Business Law

Good Faith Disclosure: Some Relief for Franchisors

By June 26, 2019 January 6th, 2020 No Comments
Business Law

Good Faith Disclosure: Some Relief for Franchisors

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The decision of the Ontario Superior Court of Justice in 2101516 Ontario Inc. et al. v. Radisson Hotels Canada Inc.(2019 ONSC 3302) is likely to be welcomed by franchisors across the country. In this decision, the Court ruled that a franchisee cannot claim for misrepresentation under section 7 of the Arthur Wishart Act (Franchise Disclosure), 2000, S.O. 2000, C.3 (the Act) if the misrepresentation is contained in a disclosure document that the franchisor was not obligated to deliver to the franchisee pursuant to the Act.

2101516 Ontario Inc. along with certain other guarantors (collectively, the Franchisees) purchased a “Country Inn & Suites” brand hotel (the Franchise) that operated under license from Radisson Hotels Canada Inc. (Radisson) for approximately $8.35 million. In connection with the acquisition of the Franchise, Radisson delivered a financial disclosure document (FDD) to the Franchisees.

Subsequent to the acquisition of the Franchise, the Franchisees stopped paying their required royalty fees to Radisson and sought to rescind their agreement with Radisson and claim for damages on the basis that the FDD contained deficiencies and misrepresentations.

The dispute was first referred to arbitration. The arbitrator determined that, under the Act, Radisson was exempt from providing a disclosure document to the Franchisees. Section 5(7)(h) of the Act exempts disclosure when the prospective franchisee invests at least $5 million or more in the acquisition and operation of the franchise over a one year period.

At trial, the Franchisees sought to persuade the Court that an action for misrepresentation in a disclosure document under the Act applies to all disclosure given to a franchisee and not just those which are required to be provided under the Act.

The Court disagreed and evaluated the underlying policy rationale for the exemptions to disclosure set forth in the Act. In particular, the Court found that one of the key rationales for requiring disclosure is to correct the inequality in bargaining power between franchisor and franchisee and that the exemptions related to instances where such inequality may not actually exist. Since section 5(7)(h) of the Act, for example, reflects complex multi-million dollar commercial transactions that involve commercially sophisticated franchisees, there is unlikely to be an inequality in bargaining power in these transactions. The Court found that the broad interpretation suggested by the Franchisees would be contrary to the purpose of the Act. By making the right to damages under the Act available to commercially sophisticated franchisees who neither require, nor are entitled to the assistance of section 5 of the Act, the Court would be undermining the policy rationale of the Act.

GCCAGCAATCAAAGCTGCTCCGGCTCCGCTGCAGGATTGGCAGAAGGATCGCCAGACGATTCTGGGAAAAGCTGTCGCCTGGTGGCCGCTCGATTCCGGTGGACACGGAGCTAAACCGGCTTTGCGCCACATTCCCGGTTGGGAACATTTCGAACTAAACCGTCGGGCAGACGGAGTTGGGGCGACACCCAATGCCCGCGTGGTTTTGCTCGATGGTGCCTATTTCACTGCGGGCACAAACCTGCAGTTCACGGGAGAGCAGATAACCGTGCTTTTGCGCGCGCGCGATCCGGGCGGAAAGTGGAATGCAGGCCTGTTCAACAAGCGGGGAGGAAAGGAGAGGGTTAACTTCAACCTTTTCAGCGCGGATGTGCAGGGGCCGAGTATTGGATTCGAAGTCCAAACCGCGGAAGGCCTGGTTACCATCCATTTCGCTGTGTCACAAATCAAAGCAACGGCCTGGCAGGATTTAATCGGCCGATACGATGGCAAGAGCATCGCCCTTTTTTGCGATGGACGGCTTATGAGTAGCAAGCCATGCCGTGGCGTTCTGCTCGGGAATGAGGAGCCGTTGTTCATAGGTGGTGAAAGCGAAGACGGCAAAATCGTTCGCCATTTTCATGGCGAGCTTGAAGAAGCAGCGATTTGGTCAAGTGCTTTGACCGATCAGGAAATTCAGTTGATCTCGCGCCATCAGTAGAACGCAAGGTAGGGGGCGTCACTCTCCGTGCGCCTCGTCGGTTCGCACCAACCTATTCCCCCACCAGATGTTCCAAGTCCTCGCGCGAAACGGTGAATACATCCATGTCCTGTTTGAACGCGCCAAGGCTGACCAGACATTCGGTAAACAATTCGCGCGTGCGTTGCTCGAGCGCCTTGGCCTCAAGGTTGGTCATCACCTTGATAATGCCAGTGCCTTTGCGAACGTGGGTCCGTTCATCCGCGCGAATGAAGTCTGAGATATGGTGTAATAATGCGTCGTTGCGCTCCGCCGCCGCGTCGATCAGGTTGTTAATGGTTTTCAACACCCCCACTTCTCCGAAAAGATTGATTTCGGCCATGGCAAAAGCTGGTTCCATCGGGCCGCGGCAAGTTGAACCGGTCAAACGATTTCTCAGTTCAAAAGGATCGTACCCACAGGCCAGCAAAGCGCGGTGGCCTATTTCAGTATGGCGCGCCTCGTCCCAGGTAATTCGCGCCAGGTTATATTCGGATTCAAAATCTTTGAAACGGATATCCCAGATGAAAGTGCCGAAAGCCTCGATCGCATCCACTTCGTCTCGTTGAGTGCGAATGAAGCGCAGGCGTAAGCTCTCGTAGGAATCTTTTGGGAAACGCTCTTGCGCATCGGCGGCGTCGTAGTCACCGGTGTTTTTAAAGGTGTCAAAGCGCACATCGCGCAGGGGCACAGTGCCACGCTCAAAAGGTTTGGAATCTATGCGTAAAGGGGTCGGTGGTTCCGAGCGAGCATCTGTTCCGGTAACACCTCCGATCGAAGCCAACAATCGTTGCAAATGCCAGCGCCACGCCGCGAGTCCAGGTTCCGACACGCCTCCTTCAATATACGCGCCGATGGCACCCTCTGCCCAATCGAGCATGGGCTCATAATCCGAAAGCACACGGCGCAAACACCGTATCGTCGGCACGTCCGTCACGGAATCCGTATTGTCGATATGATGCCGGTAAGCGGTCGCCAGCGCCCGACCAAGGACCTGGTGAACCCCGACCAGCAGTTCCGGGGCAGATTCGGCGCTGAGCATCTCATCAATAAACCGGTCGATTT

The Court further held that section 7 of the Act, which deals with damages for misrepresentation, only extends the right to compensation to a franchisee for losses suffered as a result of a misrepresentation contained in a disclosure document the franchisor is obliged to provide to the franchisee under section 5 of the Act.

In practice, this decision provides franchisors with greater comfort when providing disclosure documents to franchisees in good faith and in circumstances where the applicable franchise legislation does not require such disclosure. Disclosure documents customarily contain disclaimer language along the lines of the following:

“…If you reside in a Disclosure Province but are subject to an exemption or exclusion under the applicable Act from the entitlement to receive a Disclosure Document, then we have provided this Disclosure Document to you for informational purposes only, and on a voluntary basis, and on the understanding that you will not be relying in any way on the information and/or documents contained in this Disclosure Document that is regulated by one of the Acts and which otherwise does not apply to you when making a decision to proceed with the acquisition of a Franchise and to execute a Franchise Agreement (as defined herein)…”

The decision of the Court serves to reinforce the intent of the disclaimer language above.

Invitation for Discussion:

If you would like to discuss this article in greater detail, or any other business law matter, please do not hesitate to contact one of the lawyers in the Business Law group at Nerland Lindsey LLP.


Note that the foregoing is for general discussion purposes only and should not be construed as legal advice to any one person or company. If the issues discussed herein affect you or your company, you are encouraged to seek proper legal advice.

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